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Sexual Disparities for Black Females


The current ANS featured article (available at no cost while features) is entitled “Black Female Sexuality: Intersectional Identities and Historical Contexts” authored by Natasha Crooks, PhD, RN; Randi Singer, PhD, MSN, MEd, CNM, RN, and Audrey Tluczek, PhD, RN, FAAN. Dr. Crooks provided this information about this work:

As a Black female researcher, my passion lies within addressing sexual health disparities and social inequities Black girls and women face throughout the life course. The motivation for my research stems from my clinical experiences in women’s sexual and reproductive health. I began investigating the experiences of Black female sexual development for my dissertation and have built upon this work by including adolescent girls. Many women from the study described how their intersectional identities and historical context influence their sexual development, aligning intersectionality to the findings of my grounded theory study.

Intersectionality is an important framework to use in nursing as it emphasizes the historical context, which is often absent in nursing theory. Intersectionality is a concept many of us may be familiar with; however, there is a lack of understanding particularly in nursing regarding its use. There is a complexity and discomfort in discussions of intersectionality as it describes social hierarchies (i.e., power and privilege) as well as consequences of those concepts (i.e., internalized oppression and historical trauma), especially as nurses and the field of nursing are predominately white. However, nurses are at the forefront of social justice and have a responsibility to provide culturally safe care. We thought it was important to discuss how research on Black female sexuality led to the development of an expanded intersectionality model and how it could inform research, theory, practice, and education.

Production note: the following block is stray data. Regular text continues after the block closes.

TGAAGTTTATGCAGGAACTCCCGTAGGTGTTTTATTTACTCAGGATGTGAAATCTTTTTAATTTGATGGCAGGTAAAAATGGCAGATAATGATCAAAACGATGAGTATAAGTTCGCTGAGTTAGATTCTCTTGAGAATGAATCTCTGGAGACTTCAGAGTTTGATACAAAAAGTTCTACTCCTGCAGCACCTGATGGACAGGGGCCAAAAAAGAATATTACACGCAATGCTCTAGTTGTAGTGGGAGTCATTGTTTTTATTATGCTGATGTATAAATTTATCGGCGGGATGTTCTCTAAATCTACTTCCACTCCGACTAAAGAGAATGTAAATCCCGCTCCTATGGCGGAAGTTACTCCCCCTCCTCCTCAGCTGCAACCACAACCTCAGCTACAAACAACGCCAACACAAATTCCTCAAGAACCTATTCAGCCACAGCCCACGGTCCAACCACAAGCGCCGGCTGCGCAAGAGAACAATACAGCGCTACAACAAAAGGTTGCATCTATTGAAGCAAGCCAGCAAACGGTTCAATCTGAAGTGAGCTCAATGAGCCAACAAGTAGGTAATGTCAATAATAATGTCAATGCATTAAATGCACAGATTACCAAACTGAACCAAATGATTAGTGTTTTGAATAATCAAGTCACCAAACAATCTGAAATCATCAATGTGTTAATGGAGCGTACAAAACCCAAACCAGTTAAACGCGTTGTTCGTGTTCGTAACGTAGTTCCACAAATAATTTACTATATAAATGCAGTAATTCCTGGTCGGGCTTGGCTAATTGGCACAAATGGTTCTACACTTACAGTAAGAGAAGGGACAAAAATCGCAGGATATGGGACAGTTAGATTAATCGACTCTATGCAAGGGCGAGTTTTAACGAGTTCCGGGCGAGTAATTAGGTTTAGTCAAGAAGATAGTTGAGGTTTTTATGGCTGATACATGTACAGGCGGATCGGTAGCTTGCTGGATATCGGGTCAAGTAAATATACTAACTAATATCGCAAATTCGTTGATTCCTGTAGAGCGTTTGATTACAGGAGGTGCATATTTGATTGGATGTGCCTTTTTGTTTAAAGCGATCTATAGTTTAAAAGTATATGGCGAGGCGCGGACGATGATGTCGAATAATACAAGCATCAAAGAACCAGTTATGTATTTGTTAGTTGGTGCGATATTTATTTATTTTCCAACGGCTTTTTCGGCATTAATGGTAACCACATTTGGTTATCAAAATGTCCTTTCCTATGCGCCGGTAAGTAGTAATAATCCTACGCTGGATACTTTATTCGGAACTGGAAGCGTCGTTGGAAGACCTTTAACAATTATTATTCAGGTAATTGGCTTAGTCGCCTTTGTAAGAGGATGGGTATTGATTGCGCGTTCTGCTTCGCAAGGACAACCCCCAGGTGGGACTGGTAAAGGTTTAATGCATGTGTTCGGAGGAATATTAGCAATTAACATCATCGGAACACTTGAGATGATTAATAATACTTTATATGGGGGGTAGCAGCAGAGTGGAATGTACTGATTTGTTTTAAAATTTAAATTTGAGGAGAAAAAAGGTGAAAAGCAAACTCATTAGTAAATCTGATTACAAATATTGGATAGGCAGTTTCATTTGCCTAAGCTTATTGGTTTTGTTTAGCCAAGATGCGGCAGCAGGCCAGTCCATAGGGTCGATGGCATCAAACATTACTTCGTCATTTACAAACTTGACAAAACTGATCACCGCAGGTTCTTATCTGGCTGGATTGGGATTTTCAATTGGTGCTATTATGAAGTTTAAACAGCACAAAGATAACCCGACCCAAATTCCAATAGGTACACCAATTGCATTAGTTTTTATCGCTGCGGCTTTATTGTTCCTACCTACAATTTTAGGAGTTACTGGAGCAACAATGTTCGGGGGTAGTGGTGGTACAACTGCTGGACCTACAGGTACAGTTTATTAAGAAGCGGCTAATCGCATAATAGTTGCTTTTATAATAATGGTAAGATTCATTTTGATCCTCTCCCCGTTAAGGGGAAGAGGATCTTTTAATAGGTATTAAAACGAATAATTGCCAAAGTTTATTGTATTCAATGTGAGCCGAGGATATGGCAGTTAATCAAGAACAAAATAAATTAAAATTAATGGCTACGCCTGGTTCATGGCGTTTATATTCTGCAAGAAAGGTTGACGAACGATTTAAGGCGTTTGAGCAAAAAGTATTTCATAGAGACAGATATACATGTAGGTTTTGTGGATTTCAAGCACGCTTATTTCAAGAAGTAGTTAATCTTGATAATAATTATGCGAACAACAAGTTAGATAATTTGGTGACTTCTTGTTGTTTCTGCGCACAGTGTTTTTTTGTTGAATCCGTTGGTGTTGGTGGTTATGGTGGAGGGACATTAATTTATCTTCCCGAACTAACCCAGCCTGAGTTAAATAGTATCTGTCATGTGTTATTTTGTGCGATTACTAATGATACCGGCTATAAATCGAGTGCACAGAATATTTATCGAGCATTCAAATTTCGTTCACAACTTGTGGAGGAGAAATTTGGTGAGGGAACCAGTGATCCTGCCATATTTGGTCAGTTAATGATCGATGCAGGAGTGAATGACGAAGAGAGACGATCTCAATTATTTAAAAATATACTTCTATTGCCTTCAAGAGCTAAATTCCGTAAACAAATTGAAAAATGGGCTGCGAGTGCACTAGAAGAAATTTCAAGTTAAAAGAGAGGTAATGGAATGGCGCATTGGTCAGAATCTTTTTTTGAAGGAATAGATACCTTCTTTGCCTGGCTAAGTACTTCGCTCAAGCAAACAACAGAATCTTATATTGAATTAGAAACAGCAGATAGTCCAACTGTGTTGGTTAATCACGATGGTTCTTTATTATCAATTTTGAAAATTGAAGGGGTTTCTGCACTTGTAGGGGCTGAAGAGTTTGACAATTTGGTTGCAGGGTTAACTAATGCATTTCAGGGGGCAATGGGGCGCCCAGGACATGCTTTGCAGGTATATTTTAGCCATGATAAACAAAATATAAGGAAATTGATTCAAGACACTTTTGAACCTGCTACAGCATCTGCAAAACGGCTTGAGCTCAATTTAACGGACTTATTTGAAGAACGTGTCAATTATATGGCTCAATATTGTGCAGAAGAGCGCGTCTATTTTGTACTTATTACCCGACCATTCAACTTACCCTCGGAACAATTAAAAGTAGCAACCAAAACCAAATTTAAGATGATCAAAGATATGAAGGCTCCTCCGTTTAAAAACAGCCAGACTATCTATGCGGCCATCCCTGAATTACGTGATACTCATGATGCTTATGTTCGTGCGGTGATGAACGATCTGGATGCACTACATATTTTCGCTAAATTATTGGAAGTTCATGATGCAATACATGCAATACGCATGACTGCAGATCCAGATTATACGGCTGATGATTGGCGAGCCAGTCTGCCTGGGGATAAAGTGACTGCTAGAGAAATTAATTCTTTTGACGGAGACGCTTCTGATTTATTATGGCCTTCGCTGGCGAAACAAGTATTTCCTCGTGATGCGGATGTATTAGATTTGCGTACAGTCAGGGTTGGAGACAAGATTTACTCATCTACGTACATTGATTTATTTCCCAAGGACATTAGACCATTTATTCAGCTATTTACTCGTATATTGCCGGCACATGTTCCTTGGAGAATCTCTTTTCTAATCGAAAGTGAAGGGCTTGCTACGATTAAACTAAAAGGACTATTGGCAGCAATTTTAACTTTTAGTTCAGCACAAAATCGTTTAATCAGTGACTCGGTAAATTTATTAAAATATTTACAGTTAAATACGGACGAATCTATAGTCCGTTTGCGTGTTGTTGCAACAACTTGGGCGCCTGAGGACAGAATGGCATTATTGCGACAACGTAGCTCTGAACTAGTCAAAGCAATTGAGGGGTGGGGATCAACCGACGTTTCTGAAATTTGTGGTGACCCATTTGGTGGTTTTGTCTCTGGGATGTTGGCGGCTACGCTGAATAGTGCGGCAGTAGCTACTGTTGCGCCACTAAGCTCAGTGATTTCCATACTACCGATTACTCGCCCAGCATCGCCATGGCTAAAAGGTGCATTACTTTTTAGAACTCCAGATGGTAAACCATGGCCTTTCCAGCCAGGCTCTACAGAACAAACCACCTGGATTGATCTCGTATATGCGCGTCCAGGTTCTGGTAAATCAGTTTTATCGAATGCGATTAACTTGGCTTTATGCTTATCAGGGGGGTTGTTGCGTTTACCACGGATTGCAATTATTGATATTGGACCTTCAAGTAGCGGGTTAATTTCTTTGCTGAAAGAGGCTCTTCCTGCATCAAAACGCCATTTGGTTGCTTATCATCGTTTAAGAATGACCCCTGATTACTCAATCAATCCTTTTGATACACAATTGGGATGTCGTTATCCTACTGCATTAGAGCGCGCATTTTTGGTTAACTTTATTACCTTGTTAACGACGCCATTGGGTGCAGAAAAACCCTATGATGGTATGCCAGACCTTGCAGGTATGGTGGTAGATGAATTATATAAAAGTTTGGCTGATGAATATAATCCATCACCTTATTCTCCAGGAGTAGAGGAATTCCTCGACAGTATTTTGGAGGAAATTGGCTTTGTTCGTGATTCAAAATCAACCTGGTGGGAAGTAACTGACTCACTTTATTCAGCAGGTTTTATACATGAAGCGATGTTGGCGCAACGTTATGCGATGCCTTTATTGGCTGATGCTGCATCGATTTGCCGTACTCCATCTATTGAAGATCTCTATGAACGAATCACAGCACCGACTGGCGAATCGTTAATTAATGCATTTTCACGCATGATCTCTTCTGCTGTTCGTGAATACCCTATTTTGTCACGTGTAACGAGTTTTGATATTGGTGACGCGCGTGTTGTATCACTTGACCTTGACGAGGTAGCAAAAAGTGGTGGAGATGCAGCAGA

We believe this work is timely considering the social awakening the Black Lives Matter movement has shed light on and the injustices Black communities face. In this article, we highlight many of the social inequities, which have led to historical trauma among Black women. We wanted to demonstrate the importance of intersectionality in relation to health, as well as the importance of historical context in health care. Historical context is critical in examining social inequities and health disparities among underrepresented populations. This framework may be useful in understanding how systemic issues have impacted health disparities, such as the disproportionate death rate of COVID-19 cases within Black communities.

Satisfaction Outcomes for Women “Choosing to Go Flat” after Mastectomy


The current ANS featured article, available at no cost while it is featured, is titled “Satisfaction Outcomes in Women Who “Choose to Go Flat” After Mastectomy: An Integrative Review,” authored by Tracy E. Tyner, MSN, APRN, ACNP-BC; Mikyoung A. Lee, PhD, RN. We invite you to download the article while it is featured, and share your comments related to their integrative review. Here is a message provided by lead author Tracy Tyner about this work.

Tracy Tyner

Tracy Tyner

Imagine, if you can, being diagnosed with breast cancer or you are at high-risk based on genetic or familial factors. After thoughtful and careful consideration and conversations with your healthcare team, you have decided to undergo a mastectomy and forego breast reconstruction, an option recently defined by the National Cancer Institute (2020) as Aesthetic Flat Closure, or in lay terms, “going flat.” Aesthetic flat closure is defined as a surgical procedure to remove excess fat and skin, followed by tightening of the skin to create a smooth, flat, nicely contoured chest wall, and can occur at the time of mastectomy or after reconstructive breast implant or autologous breast flap removal. After the mastectomy, you awaken to discover that you did not receive a flat closure but instead found excess amounts of skin along your chest wall with unexpected tissue deformities. Imagine looking at your chest wall with these deformities every day for the rest of your life. The potential short and long-term physical and psychological sequela these women experience is infinite.

Mikyoung Lee